Lights, camera, clean up your act: how movies try to go green

13 oct. 2022


Lights, camera, clean up your act: how movies try to go green
Ula Chrobak

Ula Chrobak is a freelance journalist based in Nevada. You can see more of her work at

Blockbuster films harbor a dirty secret. Behind the spectacle of the screen is a less dazzling reality: large productions tend to be polluting, to have a hefty carbon footprint and to create shocking levels of waste. The problem lies with the materials used to build sets, the excess of power required for stages and the many miles driven by the crew, among other things. These all have a sizable impact on the environment. Now, however, productions are turning to sustainability consultants to help clean up their act.

Making movies can be a dirty business. The average blockbuster film emits 3,370 metric tons of carbon dioxide, according to Zena Harris, the president of Green Spark Group and founder of the Sustainability Production Forum, citing numbers from a 2021 report by the Sustainable Production Alliance (SPA). That’s a lot in any language. “In order to sequester that much, you’d have to plant something like 55,000 trees and have them grow for 10 years,” she explains.

A 2020 analysis commissioned by the British Film Institute came to similar conclusions. It says that it would take a 3,709-acre forest a year to absorb the carbon emissions generated by the average blockbuster in production and the energy used would be enough to light up Times Square for five days. That’s based on data from 19 films with budgets of more than $70 million. Unnecessary waste generated during one of those productions, on average, weighs more than 300 blue whales. Transportation was the largest source of carbon emissions in these big productions, followed by electricity and gas use, and then diesel generators.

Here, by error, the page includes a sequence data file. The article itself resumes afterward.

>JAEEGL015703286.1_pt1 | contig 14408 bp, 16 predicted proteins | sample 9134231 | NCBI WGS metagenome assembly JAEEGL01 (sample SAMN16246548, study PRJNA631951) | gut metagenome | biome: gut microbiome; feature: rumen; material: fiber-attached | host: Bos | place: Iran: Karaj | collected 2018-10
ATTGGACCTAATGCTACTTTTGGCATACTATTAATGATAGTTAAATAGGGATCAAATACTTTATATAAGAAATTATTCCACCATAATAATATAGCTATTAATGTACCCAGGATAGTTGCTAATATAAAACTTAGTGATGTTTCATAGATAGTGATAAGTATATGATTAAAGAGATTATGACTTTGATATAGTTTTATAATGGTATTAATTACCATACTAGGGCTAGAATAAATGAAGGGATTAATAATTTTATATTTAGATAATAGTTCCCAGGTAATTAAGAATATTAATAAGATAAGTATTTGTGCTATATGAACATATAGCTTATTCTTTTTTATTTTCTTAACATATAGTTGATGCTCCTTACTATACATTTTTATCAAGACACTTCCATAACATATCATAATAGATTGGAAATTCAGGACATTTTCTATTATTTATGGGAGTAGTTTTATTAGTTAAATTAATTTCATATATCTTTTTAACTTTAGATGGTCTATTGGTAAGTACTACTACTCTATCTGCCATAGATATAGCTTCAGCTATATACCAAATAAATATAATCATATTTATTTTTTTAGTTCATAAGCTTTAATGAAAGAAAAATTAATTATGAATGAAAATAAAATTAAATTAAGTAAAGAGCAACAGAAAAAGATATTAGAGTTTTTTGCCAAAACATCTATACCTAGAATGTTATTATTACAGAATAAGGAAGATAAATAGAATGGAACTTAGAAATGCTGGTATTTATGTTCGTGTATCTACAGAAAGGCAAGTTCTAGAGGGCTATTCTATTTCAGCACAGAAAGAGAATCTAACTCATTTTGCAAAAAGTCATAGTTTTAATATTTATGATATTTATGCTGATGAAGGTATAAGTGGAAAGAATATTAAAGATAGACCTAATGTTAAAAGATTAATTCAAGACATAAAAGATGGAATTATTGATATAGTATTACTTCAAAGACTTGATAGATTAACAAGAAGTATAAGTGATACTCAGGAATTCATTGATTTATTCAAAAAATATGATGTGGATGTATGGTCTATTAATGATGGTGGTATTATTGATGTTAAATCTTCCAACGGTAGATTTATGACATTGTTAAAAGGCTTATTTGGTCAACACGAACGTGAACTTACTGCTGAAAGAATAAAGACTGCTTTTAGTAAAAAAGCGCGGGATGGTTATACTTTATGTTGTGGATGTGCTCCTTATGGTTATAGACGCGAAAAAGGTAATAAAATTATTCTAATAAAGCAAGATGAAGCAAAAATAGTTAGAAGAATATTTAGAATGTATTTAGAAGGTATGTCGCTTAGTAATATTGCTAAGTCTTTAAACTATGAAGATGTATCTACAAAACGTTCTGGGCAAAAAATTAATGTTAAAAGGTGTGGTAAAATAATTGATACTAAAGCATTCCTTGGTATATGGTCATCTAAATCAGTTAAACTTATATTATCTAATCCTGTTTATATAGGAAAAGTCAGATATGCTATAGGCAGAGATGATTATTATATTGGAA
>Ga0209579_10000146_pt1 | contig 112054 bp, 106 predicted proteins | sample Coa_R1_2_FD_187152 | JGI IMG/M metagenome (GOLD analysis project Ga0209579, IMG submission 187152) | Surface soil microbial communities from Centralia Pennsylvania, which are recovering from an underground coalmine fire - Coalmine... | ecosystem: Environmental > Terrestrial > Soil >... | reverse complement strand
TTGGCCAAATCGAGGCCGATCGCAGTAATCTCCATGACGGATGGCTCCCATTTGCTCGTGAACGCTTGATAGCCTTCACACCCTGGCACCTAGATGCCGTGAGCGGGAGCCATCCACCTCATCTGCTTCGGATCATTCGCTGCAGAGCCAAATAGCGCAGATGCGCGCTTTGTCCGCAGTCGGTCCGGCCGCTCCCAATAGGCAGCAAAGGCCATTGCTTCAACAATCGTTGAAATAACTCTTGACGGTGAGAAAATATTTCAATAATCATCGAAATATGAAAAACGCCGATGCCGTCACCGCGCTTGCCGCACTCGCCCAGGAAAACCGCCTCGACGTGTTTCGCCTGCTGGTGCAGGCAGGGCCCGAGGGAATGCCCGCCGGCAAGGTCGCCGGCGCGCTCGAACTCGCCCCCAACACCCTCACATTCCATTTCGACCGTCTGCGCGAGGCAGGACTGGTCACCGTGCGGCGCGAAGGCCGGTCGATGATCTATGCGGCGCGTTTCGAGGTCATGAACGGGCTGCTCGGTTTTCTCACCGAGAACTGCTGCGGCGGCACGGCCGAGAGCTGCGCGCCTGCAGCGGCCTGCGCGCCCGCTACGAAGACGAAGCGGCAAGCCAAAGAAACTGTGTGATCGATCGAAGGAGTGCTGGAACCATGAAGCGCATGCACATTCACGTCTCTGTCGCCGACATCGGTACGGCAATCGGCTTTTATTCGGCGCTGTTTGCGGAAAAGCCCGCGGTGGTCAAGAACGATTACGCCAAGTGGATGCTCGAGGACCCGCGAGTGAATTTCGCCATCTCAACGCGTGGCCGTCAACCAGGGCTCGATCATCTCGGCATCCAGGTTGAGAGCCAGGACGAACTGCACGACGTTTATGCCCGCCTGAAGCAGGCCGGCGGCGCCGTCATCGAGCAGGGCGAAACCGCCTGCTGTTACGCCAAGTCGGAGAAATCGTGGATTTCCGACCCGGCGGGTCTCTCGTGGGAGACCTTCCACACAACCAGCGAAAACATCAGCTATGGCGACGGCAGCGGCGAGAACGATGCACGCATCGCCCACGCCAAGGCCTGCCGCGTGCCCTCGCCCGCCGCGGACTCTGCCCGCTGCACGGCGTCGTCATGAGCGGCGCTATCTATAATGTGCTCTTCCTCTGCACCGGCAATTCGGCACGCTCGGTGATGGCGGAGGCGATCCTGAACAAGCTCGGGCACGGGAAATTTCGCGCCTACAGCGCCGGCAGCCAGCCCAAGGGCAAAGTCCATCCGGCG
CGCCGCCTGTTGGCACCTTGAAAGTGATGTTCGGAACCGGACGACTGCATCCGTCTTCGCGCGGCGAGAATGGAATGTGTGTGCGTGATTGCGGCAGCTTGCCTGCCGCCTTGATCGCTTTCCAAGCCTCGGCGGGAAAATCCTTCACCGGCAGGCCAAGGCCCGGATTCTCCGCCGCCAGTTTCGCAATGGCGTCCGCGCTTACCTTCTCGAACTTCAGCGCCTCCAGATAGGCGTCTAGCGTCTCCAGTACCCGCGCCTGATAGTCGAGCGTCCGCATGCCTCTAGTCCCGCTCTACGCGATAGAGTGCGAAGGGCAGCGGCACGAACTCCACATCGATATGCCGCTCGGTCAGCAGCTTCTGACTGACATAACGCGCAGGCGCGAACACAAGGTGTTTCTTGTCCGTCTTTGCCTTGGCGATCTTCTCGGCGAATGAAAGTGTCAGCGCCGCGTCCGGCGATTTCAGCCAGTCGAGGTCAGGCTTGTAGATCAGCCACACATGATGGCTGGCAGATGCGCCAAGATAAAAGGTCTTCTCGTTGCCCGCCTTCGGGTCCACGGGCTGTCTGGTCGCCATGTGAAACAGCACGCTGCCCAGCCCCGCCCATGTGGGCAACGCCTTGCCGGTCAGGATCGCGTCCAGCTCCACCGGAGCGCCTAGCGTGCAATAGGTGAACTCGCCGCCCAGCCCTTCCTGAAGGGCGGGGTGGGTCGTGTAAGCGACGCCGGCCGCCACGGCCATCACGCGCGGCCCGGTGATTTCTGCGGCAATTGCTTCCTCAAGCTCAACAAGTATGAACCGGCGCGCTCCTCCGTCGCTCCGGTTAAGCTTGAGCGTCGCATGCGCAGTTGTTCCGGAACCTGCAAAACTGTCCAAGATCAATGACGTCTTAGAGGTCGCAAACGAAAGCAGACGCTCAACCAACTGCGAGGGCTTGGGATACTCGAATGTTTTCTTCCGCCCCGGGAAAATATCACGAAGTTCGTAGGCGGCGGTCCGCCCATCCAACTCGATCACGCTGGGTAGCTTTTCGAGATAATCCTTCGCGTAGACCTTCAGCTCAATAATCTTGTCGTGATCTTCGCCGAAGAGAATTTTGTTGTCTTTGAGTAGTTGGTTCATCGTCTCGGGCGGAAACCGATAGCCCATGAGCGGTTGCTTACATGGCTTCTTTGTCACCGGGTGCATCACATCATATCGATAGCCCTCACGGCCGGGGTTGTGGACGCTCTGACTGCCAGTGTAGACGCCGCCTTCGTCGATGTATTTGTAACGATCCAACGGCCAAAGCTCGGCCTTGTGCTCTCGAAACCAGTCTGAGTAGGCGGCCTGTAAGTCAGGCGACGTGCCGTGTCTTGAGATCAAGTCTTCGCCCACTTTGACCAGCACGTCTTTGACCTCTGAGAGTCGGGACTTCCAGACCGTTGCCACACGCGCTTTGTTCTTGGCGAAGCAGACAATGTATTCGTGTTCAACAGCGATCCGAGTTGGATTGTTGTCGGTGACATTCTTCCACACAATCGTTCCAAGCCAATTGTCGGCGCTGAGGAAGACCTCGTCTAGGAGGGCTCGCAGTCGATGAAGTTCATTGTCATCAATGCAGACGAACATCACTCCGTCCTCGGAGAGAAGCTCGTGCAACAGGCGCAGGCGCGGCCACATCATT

Increasingly, industry executives are making commitments to address these issues. Several major studios and streaming platforms — including Disney, Netflix, and Sony Pictures Entertainment — are a part of the Sustainable Production Alliance. In 2010, the alliance launched the Green Production Guide, a resource to help productions to calculate and reduce their footprints. Netflix has also separately committed to reducing emissions in line with the Paris Climate Agreement. We’re seeing a lot more studios and production companies wanting to have a sustainability presence,” says Jennifer Sandoval, the director of services at Earth Angel, a production sustainability consulting company. “You can’t really just ignore how you’re making films anymore,” she says.